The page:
Buy to Let tax changes

From 2020 income tax on buy to let properties will be charged on turnover and credit for tax on mortgage interest will be limited to basic rate tax, currently 20%.

This is being phased in from 2017, so will bite very soon on higher rate tax payers with buy to lets in their own names – but not those who own properties through a corporate vehicle. Companies will still be able to offset the full mortgage interest thereby creating a significant tax differential between the two structures.

The tax change is subject to challenge and on 6th October there is a permission hearing to establish whether the case can be argued in court.

Astute landlords are already preparing for the worst, moving properties from their own names into corporate vehicles. The costs of doing so are not insubstantial, but unless the tax change is struck down the long term benefits for higher rate tax payers are overwhelming.

Done properly, the transfer is tax neutral for capital gains tax and stamp duty land tax; but there are hurdles in the way that can trip up the unwary or catch the poorly advised.

If the transfer is made from a Property Investment Partnership, relates to the whole of that business and is done as a single transaction in return for shares and without any other consideration then there is no CGT and no SDLT payable.

There is a lot in that sentence so we need to pick it apart a little.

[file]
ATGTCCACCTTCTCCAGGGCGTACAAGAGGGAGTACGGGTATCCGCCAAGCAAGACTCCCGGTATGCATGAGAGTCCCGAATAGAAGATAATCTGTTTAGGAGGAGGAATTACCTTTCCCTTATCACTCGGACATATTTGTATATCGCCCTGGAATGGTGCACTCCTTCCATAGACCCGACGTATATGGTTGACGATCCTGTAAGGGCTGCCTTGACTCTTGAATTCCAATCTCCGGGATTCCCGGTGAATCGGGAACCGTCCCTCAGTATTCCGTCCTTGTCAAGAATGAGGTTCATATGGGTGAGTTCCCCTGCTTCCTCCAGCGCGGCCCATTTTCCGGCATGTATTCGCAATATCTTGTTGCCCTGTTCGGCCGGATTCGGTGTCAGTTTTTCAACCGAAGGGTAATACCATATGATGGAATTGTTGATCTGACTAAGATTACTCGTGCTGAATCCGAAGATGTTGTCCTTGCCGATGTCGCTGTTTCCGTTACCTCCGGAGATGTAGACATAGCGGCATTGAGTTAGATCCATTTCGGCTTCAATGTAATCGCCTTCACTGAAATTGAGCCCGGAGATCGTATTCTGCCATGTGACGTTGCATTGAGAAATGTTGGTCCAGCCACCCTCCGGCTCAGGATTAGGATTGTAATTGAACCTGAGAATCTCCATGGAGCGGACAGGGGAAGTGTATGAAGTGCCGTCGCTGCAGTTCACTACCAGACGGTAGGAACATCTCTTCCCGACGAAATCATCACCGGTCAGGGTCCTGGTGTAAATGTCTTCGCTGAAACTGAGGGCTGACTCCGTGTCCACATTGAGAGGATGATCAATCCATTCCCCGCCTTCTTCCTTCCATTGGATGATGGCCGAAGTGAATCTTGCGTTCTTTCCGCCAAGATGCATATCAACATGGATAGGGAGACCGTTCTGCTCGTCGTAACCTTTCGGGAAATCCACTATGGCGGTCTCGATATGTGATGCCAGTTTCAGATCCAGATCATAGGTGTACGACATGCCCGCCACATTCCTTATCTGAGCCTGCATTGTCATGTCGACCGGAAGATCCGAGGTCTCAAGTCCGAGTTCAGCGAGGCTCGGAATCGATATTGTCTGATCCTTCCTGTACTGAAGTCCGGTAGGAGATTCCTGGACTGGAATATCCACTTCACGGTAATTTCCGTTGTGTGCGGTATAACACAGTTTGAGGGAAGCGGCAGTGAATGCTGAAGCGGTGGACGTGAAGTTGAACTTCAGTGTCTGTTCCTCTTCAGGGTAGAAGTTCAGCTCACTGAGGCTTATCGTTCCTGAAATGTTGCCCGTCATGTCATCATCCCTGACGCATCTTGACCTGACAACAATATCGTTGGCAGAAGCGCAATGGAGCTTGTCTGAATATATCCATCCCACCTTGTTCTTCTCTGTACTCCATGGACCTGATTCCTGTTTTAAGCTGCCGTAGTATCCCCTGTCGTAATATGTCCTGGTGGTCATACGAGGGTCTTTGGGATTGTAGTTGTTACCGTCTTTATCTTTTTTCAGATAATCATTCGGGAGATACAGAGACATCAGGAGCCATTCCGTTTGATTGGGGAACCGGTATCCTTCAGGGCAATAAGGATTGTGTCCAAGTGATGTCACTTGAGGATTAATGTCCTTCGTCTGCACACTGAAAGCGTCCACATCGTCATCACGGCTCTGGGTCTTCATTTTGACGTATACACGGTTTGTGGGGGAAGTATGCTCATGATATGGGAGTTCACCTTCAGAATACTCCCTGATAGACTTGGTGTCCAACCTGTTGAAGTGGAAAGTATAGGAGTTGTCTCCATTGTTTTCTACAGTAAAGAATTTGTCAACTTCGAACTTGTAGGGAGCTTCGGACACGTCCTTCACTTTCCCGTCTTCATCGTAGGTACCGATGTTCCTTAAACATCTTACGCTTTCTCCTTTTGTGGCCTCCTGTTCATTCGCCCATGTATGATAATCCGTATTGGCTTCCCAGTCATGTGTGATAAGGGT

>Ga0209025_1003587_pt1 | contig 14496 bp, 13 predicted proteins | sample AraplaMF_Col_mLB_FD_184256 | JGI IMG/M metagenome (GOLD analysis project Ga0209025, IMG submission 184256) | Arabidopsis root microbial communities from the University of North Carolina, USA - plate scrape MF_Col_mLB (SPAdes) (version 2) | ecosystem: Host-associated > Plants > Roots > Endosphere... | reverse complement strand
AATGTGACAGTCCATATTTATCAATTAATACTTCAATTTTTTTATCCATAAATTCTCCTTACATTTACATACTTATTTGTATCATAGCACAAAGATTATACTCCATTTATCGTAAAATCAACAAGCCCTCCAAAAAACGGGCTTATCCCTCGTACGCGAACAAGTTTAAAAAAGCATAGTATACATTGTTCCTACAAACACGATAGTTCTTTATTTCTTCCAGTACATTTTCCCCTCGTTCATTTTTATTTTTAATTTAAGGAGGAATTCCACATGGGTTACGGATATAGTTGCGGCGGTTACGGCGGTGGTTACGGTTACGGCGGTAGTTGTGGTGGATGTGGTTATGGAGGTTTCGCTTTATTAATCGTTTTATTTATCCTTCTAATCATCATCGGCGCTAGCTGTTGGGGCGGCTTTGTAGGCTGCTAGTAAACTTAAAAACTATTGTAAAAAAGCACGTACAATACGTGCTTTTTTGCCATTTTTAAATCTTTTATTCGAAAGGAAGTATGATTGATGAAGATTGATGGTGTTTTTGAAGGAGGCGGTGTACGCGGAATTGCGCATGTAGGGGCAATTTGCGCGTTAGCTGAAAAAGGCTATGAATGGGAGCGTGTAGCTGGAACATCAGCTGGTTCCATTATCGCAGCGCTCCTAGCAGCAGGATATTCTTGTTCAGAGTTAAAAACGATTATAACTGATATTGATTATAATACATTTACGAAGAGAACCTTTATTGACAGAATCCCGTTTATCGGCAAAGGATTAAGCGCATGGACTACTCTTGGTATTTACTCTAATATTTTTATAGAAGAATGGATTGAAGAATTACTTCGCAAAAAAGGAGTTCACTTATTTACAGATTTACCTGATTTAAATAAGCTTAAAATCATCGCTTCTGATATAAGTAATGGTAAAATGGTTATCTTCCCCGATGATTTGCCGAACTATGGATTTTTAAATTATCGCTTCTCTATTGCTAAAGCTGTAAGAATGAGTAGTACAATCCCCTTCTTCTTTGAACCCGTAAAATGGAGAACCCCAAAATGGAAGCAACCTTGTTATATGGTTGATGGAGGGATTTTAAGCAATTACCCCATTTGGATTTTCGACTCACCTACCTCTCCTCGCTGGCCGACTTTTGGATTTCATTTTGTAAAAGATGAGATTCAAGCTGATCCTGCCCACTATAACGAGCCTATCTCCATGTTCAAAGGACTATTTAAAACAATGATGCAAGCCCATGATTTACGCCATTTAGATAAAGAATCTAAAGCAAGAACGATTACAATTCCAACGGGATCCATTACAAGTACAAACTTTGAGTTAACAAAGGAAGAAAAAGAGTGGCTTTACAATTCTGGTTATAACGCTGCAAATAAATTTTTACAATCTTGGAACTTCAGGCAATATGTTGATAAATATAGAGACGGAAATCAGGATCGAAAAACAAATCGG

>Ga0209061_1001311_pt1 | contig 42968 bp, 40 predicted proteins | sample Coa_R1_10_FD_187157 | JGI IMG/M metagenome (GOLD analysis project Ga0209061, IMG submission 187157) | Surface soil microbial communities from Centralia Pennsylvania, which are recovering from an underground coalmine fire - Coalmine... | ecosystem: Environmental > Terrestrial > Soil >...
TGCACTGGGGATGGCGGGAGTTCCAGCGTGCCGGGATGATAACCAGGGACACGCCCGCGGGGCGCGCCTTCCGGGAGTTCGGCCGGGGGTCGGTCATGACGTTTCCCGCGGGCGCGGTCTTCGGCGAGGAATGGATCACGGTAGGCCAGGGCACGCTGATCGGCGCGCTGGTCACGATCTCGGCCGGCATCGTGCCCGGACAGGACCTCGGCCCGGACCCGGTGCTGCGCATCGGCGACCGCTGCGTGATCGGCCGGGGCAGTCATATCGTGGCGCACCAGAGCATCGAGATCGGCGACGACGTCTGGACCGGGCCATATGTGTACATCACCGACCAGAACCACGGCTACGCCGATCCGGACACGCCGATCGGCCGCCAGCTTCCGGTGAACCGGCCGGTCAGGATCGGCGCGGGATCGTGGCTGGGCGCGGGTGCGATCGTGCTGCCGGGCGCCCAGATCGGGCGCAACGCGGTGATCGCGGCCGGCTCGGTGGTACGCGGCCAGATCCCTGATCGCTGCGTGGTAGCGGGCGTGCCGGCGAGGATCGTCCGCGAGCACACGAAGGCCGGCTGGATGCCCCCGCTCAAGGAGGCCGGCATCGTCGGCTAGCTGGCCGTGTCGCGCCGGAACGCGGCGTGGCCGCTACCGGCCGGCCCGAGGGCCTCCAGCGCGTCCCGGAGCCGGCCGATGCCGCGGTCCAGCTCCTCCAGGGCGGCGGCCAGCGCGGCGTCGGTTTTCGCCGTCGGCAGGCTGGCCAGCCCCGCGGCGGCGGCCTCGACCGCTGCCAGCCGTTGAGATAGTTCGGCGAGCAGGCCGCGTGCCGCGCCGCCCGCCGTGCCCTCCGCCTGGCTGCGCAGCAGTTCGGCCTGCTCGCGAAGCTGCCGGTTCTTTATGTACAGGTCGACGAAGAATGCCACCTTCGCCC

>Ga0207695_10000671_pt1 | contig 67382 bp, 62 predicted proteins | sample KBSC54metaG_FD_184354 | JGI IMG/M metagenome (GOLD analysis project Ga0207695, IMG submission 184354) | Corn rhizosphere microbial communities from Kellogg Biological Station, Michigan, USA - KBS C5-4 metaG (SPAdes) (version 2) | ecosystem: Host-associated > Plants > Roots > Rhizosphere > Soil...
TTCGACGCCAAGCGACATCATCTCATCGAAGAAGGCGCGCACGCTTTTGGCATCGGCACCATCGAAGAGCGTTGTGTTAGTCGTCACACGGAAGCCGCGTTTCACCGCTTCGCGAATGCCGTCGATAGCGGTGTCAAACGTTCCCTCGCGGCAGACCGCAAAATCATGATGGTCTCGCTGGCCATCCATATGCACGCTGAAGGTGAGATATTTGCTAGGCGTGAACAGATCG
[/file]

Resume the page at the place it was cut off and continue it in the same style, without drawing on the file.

Firstly, we need to establish that there is a Property Investment Partnership. Simply owning a buy to let is not sufficient. There has to be a business. In the case of jointly owned property where there has been active management, not merely instructing letting agents to deal with the letting and maintenance, then the structure should qualify. Owners who deal with the advertising, viewings, preparation of documents, handovers and deposits themselves are in the best position to confirm that they are running a lettings business and not just holding investments.

Secondly, the transfer to the corporate vehicle must relate to the whole of the business assets. So it is not possible to cherry pick the best properties or leave behind non-property assets. If the business has been funding an office with equipment, then that too must also be transferred over.

Thirdly, the transfer must be in return for shares and no other consideration. This would prevent, for example, a transfer made at the same time as a refinancing to release some of the equity – for example, a transfer partly for shares and partly for cash. If equity is released it must be done before the transfer to the company.

Assuming all of this is addressed the owners are treated as having acquired the shares at the same price as they acquired the properties. So if properties were bought totalling £1m and at the date of transfer were worth £3m then the shares would have an acquisition value for capital gains tax of £1m. Only when the shares are sold does CGT bite. So a share sale of the company at £3m would trigger a CGT charge on the £2m profit, subject to any other reliefs.

Finally, the rationale is complex but effectively the SDLT charge is zero. Returns are still required but so long as the transaction ticks all the right boxes no payment is required and that is a significant point given the SDLT rates.

A corporate structure should therefore be on the radar of any higher rate tax payers holding buy to let properties.


Peter Birkett is a Senior Associate in the Real Estate Development team at law firm Howard Kennedy. He can be reached by email: peter.birkett@howardkennedy.com. Visit www.howardkennedy.com.

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